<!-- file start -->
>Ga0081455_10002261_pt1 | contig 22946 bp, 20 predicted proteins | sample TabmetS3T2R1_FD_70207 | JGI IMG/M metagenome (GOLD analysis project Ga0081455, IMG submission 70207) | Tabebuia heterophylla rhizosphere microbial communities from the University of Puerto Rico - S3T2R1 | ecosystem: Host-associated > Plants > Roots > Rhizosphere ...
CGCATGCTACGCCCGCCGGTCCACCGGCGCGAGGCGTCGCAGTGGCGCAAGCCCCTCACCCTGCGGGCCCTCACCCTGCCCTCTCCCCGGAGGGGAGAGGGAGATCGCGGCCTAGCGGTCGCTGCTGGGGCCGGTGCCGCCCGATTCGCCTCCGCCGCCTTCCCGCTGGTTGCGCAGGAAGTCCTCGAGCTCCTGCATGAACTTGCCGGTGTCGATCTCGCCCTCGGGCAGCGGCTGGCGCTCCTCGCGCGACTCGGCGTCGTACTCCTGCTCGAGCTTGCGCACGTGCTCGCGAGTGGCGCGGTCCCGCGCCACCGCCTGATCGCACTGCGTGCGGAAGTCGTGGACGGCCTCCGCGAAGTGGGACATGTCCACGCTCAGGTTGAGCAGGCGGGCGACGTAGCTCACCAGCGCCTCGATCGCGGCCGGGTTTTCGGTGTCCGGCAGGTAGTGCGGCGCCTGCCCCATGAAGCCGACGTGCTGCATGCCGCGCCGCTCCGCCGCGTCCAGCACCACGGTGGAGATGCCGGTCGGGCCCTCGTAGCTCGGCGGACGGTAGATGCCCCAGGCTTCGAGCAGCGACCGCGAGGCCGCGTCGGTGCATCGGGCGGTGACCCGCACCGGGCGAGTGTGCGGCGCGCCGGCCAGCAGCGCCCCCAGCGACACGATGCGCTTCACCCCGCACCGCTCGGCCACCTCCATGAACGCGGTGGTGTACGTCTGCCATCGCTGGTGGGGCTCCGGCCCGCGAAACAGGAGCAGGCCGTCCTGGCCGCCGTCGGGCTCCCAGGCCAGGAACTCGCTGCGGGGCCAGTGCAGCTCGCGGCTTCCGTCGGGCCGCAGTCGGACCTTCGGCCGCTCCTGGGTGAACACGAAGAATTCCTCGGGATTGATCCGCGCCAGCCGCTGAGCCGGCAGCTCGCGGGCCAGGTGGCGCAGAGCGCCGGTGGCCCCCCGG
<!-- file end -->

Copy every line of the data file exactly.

>Ga0081455_10002261_pt1 | contig 22946 bp, 20 predicted proteins | sample TabmetS3T2R1_FD_70207 | JGI IMG/M metagenome (GOLD analysis project Ga0081455, IMG submission 70207) | Tabebuia heterophylla rhizosphere microbial communities from the University of Puerto Rico - S3T2R1 | ecosystem: Host-associated > Plants > Roots > Rhizosphere ...
CGCATGCTACGCCCGCCGGTCCACCGGCGCGAGGCGTCGCAGTGGCGCAAGCCCCTCACCCTGCGGGCCCTCACCCTGCCCTCTCCCCGGAGGGGAGAGGGAGATCGCGGCCTAGCGGTCGCTGCTGGGGCCGGTGCCGCCCGATTCGCCTCCGCCGCCTTCCCGCTGGTTGCGCAGGAAGTCCTCGAGCTCCTGCATGAACTTGCCGGTGTCGATCTCGCCCTCGGGCAGCGGCTGGCGCTCCTCGCGCGACTCGGCGTCGTACTCCTGCTCGAGCTTGCGCACGTGCTCGCGAGTGGCGCGGTCCCGCGCCACCGCCTGATCGCACTGCGTGCGGAAGTCGTGGACGGCCTCCGCGAAGTGGGACATGTCCACGCTCAGGTTGAGCAGGCGGGCGACGTAGCTCACCAGCGCCTCGATCGCGGCCGGGTTTTCGGTGTCCGGCAGGTAGTGCGGCGCCTGCCCCATGAAGCCGACGTGCTGCATGCCGCGCCGCTCCGCCGCGTCCAGCACCACGGTGGAGATGCCGGTCGGGCCCTCGTAGCTCGGCGGACGGTAGATGCCCCAGGCTTCGAGCAGCGACCGCGAGGCCGCGTCGGTGCATCGGGCGGTGACCCGCACCGGGCGAGTGTGCGGCGCGCCGGCCAGCAGCGCCCCCAGCGACACGATGCGCTTCACCCCGCACCGCTCGGCCACCTCCATGAACGCGGTGGTGTACGTCTGCCATCGCTGGTGGGGCTCCGGCCCGCGAAACAGGAGCAGGCCGTCCTGGCCGCCGTCGGGCTCCCAGGCCAGGAACTCGCTGCGGGGCCAGTGCAGCTCGCGGCTTCCGTCGGGCCGCAGTCGGACCTTCGGCCGCTCCTGGGTGAACACGAAGAATTCCTCGGGATTGATCCGCGCCAGCCGCTGAGCCGGCAGCTCGCGGGCCAGGTGGCGCAGAGCGCCGGTGGCCCCCCGG